15:45 – How To Survive an Asteroid Impact Event
The world as we know it has ended and your community of survivors must start again. Key knowledge is required to not only survive in the immediate aftermath, but also to avert a return to the Dark Ages. Living in the modern world, we have become disconnected from the basic processes that support our lives, as well as the fundamentals of science that enable us to relearn.
16:20 – Plenary Session
17:00 – Closing Remarks
– Speakers –
Helen Sharman is a scientist and astronaut, who became the first Briton in space in 1991.
Helen is the Operations Manager for Chemistry at Imperial College London. Helen has undertaken R&D and management roles in industry and Higher Education and she regularly presents science to a wide range of audiences.
Photo credit: Thomas Angus, Imperial College
Debbie Lewis received her MSc in Risk, Crisis and Disaster Management from the University of Leicester in 2011. Her dissertation was entitled, “Near-Earth Object:Imminent Catastrophe or Manageable Risk?” Debbie is an Asteroid Day Expert Panel, Science Advisor and disaster management advisor on civil protection arrangements. She has also designed and delivered disaster management exercises for the International Academy of Astronautics Planetary Defence Conferences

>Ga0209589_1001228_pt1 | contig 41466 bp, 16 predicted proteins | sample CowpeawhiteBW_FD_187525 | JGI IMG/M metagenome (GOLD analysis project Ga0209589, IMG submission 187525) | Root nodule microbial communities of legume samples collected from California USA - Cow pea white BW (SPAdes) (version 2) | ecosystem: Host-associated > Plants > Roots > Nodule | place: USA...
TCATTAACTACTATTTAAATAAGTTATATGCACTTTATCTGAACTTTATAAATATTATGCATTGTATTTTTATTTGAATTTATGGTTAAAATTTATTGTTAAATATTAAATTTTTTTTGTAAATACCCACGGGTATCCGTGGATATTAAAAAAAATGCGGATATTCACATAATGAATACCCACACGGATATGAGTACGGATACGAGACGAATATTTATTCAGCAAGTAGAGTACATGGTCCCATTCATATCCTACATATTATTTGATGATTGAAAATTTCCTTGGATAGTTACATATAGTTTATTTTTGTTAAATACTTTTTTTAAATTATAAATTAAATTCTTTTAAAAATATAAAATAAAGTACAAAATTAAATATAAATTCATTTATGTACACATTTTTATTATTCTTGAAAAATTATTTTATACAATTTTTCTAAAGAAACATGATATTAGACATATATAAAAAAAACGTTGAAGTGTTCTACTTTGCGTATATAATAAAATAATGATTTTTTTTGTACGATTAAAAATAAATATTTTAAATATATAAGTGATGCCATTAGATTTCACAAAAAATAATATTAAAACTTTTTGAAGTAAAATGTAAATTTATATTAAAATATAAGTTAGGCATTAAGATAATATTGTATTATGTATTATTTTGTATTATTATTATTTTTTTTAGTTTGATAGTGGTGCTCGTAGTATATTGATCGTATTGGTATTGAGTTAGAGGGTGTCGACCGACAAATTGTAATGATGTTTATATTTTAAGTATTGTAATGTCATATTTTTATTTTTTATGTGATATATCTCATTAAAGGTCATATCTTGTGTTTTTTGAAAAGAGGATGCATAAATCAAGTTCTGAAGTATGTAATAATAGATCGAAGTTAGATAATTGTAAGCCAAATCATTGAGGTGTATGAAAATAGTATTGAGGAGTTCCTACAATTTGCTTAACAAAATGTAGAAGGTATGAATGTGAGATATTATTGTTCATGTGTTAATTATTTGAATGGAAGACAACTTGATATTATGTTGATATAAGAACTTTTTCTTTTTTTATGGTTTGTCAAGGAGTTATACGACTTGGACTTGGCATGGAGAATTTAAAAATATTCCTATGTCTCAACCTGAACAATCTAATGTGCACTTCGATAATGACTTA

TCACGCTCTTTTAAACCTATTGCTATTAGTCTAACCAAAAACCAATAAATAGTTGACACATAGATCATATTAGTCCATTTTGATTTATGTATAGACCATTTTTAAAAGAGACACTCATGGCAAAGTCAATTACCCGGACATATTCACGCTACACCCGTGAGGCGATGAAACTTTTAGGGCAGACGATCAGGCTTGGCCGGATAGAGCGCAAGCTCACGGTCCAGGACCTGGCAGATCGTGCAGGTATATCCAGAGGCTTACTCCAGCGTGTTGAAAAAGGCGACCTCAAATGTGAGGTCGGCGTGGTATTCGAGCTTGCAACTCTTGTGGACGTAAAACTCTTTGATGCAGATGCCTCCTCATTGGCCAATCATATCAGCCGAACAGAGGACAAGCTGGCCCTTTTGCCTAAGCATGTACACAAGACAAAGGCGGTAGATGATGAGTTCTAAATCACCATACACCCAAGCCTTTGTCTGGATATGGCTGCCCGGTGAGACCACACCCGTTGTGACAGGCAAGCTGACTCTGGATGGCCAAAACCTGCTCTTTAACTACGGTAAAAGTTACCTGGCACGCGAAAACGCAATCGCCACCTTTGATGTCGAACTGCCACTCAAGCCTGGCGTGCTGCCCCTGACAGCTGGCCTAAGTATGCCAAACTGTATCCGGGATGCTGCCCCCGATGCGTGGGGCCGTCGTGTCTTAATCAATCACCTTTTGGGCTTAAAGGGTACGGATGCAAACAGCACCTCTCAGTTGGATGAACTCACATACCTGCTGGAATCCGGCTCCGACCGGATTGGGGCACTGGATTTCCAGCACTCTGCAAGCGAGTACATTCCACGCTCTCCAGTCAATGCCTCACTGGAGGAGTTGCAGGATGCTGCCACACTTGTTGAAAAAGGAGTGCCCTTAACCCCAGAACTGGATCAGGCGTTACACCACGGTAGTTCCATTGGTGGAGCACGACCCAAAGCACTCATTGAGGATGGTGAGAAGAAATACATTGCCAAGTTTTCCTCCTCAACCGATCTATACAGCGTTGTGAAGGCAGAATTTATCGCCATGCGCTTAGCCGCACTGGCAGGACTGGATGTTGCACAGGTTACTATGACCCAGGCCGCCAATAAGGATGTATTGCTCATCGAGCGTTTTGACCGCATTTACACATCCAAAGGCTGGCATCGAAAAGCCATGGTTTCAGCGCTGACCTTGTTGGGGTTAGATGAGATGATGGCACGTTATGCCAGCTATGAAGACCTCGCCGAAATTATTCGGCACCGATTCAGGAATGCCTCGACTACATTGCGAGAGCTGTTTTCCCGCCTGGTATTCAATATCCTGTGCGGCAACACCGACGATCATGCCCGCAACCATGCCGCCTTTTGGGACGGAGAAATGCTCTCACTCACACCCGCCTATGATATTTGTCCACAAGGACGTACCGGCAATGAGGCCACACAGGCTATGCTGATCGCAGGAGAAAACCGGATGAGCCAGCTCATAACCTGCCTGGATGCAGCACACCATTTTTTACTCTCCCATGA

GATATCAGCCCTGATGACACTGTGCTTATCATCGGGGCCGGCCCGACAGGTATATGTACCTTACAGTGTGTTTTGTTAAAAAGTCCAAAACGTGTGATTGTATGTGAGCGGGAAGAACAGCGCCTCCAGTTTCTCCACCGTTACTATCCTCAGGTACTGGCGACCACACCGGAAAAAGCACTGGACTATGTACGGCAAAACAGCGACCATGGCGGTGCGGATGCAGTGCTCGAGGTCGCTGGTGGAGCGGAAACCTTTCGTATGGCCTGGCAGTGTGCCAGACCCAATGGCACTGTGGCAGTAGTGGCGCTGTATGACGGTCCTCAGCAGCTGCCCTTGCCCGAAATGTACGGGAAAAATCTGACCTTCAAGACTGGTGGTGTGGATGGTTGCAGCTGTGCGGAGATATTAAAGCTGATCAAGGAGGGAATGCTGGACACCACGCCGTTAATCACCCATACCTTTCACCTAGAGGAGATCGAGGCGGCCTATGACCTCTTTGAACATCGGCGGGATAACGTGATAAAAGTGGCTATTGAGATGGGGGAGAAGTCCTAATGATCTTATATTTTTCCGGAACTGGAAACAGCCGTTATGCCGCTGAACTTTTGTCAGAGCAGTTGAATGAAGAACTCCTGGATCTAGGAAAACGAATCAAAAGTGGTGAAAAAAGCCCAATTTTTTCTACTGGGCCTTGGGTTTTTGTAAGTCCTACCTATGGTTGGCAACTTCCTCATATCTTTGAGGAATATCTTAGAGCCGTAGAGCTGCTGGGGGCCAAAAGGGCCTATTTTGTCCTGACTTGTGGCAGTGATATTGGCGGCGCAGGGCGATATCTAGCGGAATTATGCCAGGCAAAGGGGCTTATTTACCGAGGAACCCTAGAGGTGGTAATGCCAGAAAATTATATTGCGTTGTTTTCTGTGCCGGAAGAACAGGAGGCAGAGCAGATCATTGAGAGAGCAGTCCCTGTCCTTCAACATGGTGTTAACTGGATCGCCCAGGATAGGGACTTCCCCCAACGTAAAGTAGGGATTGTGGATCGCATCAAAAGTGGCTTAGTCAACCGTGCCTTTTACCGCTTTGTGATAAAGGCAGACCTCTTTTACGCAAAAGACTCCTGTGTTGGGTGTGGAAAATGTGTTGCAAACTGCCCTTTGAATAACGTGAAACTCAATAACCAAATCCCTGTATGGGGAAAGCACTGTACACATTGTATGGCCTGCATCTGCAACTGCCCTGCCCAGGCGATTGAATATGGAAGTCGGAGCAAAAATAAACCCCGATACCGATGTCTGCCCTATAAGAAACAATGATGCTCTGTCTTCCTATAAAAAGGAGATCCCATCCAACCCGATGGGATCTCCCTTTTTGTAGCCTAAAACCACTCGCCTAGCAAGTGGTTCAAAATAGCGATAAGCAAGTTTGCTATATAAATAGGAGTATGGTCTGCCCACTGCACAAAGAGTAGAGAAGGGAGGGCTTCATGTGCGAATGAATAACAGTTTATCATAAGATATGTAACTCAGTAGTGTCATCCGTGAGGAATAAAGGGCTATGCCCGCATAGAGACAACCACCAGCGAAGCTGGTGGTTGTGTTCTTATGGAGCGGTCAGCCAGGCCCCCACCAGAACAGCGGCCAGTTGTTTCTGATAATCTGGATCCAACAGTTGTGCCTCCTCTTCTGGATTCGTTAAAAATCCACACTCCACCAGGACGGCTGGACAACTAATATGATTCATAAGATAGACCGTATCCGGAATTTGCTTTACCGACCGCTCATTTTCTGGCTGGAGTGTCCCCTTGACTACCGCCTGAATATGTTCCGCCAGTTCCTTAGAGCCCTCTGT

Photo credit: Max Alexander
Clemens Rumpf recently concluded his PhD studies on the subject of asteroid impact risk assessment. He is the UK delegate to the UN endorsed SMPAG group addressing the asteroid hazard on the international level. Previously, he studied at TU Braunschweig and Purdue University and worked for ESA, DLR and Airbus. Other interests include 3D printing and cubesats.
Simon Green is head of the Planetary and Space Science Research Group at the Open University and has thirty-five years of Near-Earth Asteroid research experience, initially with remote observations and more recently in planning space missions. He is a member of the European Space Agency’s Asteroid Impact Mission (AIM) Investigation Team. Asteroid 9831 is named Simongreen in his honour.
Jerry Stone is a Freelance Space Presenter and a genuine space expert. He gives presentations on space topics across the UK and abroad. He also presents space workshops for schools, is often interviewed on radio and TV and is the author of “One Small Step”, a book about the Moon landings.
Denis Pellerin is a self-taught photo-historian with a passion for stereo photography. Denis has been researching the history of the medium for over 30 years and has written articles and books on the subject, both in French and English. Denis had the good fortune to work with Dr. Brian May before being hired by the latter as the curator of his photographic collection.
Peter Birtwhistle established Great Shefford Observatory in 2002, dedicated to the study of near-Earth asteroids. Even though sited in England, the observatory has consistently been one of the most prolific amateur observatories in the world. Tens of thousands of follow-up observations of newly discovered NEOs have been contributed, including some of the most challenging and closest approaching objects